So for this issue, of course we should use ok_or_else instead (by xxchan #7945).

zip_eq & ExactSizeIterator

zip_eq is a safer version of zip which checks if the two iterators have the same length. However, it’s notoriously slow (see #6856 by wangrunji0408 for a benchmark), because in the naive implementation, every item in the iterator is checked.

There’s a ExactSizeIterator trait and naturally it can have an optimized implementation. Such speciallized implementation does not exist because Rust doesn’t support specialization yet. (See tracking issue for specialization (RFC 1210))

So last week I added two new separated traits to replace zip_eq : (code here)

  • zip_eq_debug: uses zip_eq when debug_assertions is enabled, otherwise use zip. It’s a good trade-off between safety and performance, and can be a drop-in replacement for zip_eq.
  • zip_eq_fast: speciallized implementation for ExactSizeIterator. (Actually zip_eq_debug can be good enough, but I still added this after playing with specialization for a while. Just for fun…!😄)

This week, ExactSizeIterator are implemented for more our iterator implementations, so we can use zip_eq_fast more often… (by BugenZhao #7939)

Other notable things

System Parameters

Recently we are doing a large refactoring for system parameters in order to achive consistency and mutability for the cluster configurations (Tracking Issue #7381). This is a serious issue as RisingWave grows mature.

This week, the meta part for ALTER SYTEM is implemented by Gun9niR #7954.


Since RisingWave is PostgreSQL compatible, I had thought that supporting other database tools would be easy. But it turns out to be very hard 😭. The largest obstacles is that database tools ususally rely heavily on the system tables in pg_catalog to get the metadata of the database so that they can provide a better UX. But there are so many features in the system tables!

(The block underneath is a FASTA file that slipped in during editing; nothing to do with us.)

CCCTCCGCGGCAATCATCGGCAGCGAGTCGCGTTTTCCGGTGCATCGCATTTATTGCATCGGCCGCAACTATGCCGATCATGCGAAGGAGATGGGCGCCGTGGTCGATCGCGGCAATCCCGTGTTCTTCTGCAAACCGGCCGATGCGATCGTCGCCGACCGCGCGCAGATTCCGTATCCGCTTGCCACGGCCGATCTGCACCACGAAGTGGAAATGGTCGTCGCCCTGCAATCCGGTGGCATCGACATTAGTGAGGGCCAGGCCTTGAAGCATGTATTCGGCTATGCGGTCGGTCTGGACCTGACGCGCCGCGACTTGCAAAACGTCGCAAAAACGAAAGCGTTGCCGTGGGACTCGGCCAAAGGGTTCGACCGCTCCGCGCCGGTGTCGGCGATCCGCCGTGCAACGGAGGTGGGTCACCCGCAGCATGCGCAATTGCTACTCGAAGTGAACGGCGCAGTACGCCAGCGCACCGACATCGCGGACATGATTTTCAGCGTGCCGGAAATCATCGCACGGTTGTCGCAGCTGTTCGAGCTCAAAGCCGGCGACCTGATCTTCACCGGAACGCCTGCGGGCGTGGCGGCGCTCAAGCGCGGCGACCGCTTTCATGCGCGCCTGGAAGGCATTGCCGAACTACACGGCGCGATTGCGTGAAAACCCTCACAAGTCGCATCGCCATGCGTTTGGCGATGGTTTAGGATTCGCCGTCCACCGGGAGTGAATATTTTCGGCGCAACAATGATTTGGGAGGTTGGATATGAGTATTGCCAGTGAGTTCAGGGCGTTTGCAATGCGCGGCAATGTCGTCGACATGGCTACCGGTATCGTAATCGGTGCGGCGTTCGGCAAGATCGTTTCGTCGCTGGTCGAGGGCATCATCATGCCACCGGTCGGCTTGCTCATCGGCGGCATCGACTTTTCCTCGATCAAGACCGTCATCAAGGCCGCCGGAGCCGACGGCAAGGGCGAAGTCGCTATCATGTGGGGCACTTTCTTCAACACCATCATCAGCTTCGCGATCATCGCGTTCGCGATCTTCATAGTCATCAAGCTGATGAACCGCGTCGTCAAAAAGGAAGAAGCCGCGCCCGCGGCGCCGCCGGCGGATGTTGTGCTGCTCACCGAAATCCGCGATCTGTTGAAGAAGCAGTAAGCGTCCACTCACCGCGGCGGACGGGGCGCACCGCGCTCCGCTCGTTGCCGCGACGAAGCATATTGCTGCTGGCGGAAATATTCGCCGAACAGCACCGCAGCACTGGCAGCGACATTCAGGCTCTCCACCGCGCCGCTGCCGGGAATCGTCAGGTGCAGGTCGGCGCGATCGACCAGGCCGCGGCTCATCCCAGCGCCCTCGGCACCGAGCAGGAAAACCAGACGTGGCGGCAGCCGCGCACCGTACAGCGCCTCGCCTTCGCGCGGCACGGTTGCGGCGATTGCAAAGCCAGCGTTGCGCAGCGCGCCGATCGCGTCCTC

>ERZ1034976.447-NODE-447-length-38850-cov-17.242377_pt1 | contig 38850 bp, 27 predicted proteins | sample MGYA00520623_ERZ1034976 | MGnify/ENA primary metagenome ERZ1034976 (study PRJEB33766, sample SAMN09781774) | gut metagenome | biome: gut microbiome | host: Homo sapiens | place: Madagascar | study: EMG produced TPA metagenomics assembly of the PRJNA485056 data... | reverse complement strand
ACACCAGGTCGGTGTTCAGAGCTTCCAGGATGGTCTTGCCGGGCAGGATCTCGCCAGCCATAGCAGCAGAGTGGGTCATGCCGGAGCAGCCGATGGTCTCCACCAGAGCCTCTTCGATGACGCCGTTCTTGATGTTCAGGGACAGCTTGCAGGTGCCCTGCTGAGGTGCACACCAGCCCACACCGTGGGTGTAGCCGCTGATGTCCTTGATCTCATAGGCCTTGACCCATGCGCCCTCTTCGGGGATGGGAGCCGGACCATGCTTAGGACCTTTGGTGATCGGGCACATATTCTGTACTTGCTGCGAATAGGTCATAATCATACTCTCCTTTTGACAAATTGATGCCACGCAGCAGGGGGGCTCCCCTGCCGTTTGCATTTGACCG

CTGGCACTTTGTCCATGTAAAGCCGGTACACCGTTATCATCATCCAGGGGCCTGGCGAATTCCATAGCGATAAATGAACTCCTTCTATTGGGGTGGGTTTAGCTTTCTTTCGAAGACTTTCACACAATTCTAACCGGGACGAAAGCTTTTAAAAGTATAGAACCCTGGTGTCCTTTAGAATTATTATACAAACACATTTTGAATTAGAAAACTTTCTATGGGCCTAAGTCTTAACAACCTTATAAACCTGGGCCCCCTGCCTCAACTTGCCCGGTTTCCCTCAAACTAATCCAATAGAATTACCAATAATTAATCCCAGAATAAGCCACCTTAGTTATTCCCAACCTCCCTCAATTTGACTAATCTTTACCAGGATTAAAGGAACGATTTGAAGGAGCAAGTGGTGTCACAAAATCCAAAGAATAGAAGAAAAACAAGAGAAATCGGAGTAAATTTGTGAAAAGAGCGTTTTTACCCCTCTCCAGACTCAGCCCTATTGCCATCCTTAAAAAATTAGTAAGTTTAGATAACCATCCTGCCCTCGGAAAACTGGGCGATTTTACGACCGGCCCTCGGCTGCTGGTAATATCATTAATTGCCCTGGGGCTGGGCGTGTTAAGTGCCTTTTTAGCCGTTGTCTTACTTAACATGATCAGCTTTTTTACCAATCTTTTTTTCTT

We have been constantly making efforts to support more and more system tables in order to integrate RisingWave into other tools. This week, we:

  • Added pg_catalog.pg_conversion by yezizp2012 #7964. This is for DBeaver support.
  • Found it’s not possible to add typarray column in pg_catalog.pg_type #7555, which affects sqlalchemy support. But sqlalchemy-risingwave can be used as a substitute for the PG native plugin.

EXPLAIN format

EXPLAIN format is another thing I had thought would be easy. Although current situation is not so bad, it’s still far from perfect.

This week, we tried to use a “global expression id” to make the plan more readable, but it still has some problems:

By the way, here’s another intersting stuff: rewrite the EXPLAIN implementation using the (modified) Wadler-style algebraic pretty printer! See the RFC by ice1000

Query optimizer

Although OLAP batch queries are not the main focus of RisingWave, we still want to make it better. This week, we have these optimizer improvements to make batch queries faster:

We are also trying to add constant relation in streaming (#7854). As a first step, we are doing “plan-level constant folding”, e.g., merge Union with Values inputs into Values by jon-chuang #7923

Last but not least

By the way, welcome to join the RisingWave Slack community. Also check out the good first issue and help wanted issues if you want to join the development of an open source database system!

So much for this week. See you next week (hopefully)! 🤗